Thanks for your reply. -- (talk) 13:44, 16 May 2016 (UTC)

Hello, .

  • I realize you may have had a more narrow meaning in mind with your question "Could the WMF please confirm that my collegiate volunteer work here (from March 2016 to the current time) will not be used by the WMF in the future as evidence to sanction my account?" but I felt to avoid misleading you and others who may read this that I needed to respond fully to your question. We cannot confirm such a thing regarding your contributions to the projects. It is more assurance than we can give.
  • Your note about requiring people to prove their innocence seems quite at odds to what has been repeatedly said here, including by me. Can you please link to a threat by a WMF employee to block volunteers who cannot always prove they are innocent? I'd like to be sure that's clarified.
  • As the WMF Global ban policy indicates, "Pursuant to our Terms of Use, Wikimedia Foundation global bans are carried out by the Wikimedia Foundation to address multi-project misconduct, to help ensure the trust and safety of the users of all Wikimedia sites, or to assist in preventing prohibited behavior that interferes with contributions and dialogue." Our wmf:Terms of Use indicate, " Pursuant to the DMCA, we will terminate, in appropriate circumstances, users and account holders of our system and network who are repeat infringers." It is a requirement of OCILLA. I am unaware of our ever having had to terminate access for copyright reasons, due in large part to the proactiveness of Wikimedians on Commons and other projects.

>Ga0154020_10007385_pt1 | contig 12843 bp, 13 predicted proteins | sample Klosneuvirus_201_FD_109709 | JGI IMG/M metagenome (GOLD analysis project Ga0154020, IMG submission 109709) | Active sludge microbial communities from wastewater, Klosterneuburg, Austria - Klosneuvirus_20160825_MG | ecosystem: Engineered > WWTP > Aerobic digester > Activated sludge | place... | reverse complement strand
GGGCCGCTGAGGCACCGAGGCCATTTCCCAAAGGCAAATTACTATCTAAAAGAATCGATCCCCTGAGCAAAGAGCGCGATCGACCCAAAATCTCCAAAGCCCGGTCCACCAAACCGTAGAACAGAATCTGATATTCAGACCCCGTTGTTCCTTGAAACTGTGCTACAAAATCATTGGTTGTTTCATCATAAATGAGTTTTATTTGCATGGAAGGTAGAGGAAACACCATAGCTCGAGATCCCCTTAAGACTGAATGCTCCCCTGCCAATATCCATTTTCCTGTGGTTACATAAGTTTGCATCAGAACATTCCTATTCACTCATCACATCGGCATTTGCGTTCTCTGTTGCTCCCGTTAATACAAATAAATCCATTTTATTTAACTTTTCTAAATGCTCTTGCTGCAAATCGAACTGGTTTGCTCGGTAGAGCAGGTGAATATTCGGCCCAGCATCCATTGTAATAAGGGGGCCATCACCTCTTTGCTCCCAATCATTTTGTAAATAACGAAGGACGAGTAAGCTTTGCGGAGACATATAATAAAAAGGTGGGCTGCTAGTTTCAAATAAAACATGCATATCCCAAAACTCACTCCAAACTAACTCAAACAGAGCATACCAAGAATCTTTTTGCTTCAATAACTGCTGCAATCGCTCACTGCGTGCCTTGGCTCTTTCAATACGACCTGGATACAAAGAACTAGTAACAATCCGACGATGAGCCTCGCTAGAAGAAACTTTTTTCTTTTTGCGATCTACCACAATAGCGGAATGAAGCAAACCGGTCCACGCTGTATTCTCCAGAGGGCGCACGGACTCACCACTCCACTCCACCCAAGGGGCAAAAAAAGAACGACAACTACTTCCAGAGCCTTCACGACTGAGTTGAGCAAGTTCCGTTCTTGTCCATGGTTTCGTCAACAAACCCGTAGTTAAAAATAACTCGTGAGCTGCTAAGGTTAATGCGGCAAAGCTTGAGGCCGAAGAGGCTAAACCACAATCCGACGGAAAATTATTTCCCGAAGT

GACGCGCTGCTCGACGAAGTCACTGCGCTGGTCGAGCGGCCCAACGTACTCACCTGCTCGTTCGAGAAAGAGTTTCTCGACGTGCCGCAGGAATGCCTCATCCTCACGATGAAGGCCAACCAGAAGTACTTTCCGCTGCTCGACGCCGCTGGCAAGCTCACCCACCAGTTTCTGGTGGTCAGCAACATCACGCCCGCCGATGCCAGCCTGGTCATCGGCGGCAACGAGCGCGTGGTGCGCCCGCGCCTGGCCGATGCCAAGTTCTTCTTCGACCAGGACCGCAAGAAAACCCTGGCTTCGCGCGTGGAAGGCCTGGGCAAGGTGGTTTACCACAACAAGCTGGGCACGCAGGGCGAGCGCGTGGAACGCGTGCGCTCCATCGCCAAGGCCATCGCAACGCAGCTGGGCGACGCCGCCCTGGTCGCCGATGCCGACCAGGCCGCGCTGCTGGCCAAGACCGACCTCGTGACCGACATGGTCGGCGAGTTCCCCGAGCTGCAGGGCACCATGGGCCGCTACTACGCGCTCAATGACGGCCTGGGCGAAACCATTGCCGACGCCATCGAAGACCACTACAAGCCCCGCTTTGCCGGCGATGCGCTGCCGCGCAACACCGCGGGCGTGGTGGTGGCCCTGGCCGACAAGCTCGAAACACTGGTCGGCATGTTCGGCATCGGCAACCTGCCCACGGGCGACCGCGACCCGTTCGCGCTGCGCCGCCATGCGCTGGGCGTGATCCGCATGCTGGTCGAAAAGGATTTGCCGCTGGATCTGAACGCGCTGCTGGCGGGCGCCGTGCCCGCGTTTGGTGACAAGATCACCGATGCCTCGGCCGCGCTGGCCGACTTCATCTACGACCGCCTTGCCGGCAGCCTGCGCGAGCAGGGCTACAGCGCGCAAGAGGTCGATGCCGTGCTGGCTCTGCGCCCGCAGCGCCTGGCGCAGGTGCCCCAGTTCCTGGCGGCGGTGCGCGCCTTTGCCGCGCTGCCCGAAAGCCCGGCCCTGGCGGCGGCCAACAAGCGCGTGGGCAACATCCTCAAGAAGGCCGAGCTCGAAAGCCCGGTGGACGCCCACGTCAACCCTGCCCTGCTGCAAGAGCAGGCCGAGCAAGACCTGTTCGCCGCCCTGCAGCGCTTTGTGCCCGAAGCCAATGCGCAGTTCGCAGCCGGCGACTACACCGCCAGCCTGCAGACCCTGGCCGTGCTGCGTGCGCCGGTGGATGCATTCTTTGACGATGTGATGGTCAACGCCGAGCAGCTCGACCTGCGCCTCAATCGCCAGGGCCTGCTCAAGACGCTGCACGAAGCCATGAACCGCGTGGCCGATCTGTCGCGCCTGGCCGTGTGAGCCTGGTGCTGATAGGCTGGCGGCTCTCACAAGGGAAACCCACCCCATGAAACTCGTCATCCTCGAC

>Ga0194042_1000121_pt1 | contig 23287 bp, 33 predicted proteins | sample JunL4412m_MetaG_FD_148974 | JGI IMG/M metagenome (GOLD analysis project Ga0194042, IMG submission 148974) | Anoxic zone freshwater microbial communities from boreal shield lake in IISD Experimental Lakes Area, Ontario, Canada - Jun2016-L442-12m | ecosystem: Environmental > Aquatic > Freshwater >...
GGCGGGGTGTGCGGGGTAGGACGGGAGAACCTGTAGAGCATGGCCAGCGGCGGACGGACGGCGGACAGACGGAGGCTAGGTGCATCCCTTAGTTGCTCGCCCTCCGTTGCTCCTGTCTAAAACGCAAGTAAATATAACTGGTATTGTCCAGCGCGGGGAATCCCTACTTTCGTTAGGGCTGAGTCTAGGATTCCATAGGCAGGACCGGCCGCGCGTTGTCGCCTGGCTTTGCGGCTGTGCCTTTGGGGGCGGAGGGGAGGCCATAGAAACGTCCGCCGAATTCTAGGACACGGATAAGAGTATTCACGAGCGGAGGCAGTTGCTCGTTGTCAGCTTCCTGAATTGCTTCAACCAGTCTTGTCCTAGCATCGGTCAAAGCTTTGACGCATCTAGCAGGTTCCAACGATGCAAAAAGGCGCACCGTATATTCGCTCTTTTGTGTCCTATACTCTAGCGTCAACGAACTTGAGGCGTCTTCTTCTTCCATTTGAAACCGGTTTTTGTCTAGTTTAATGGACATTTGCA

• My clarification of "bad faith" has to do with this statement: "Basically the WMF reserves the right to presume in bad faith that I'm choosing to work with banned users if you ever discover that someone with a request like this turned out to be a banned user. " James's statement of strained credibility is not a reservation of right to presume anything with regards to future actions either on his behalf or the WMF's behalf. In any event, I hope that my response has reinforced his note that "We have no desire to sanction innocent users who unknowing assist a banned user and tend to lean strongly towards assuming good faith and barring evidence to the contrary assume they are innocent." We neither intend to deceive nor to anticipate deception. That doesn't mean people won't try to deceive us, alas, and that we don't need to be aware of that. We have already dealt with substantial deception and attempts to deceive from globally banned users, and I know as an experienced administrator that you've encountered plenty of it yourself from locally blocked and banned users. Meatpuppetry happens.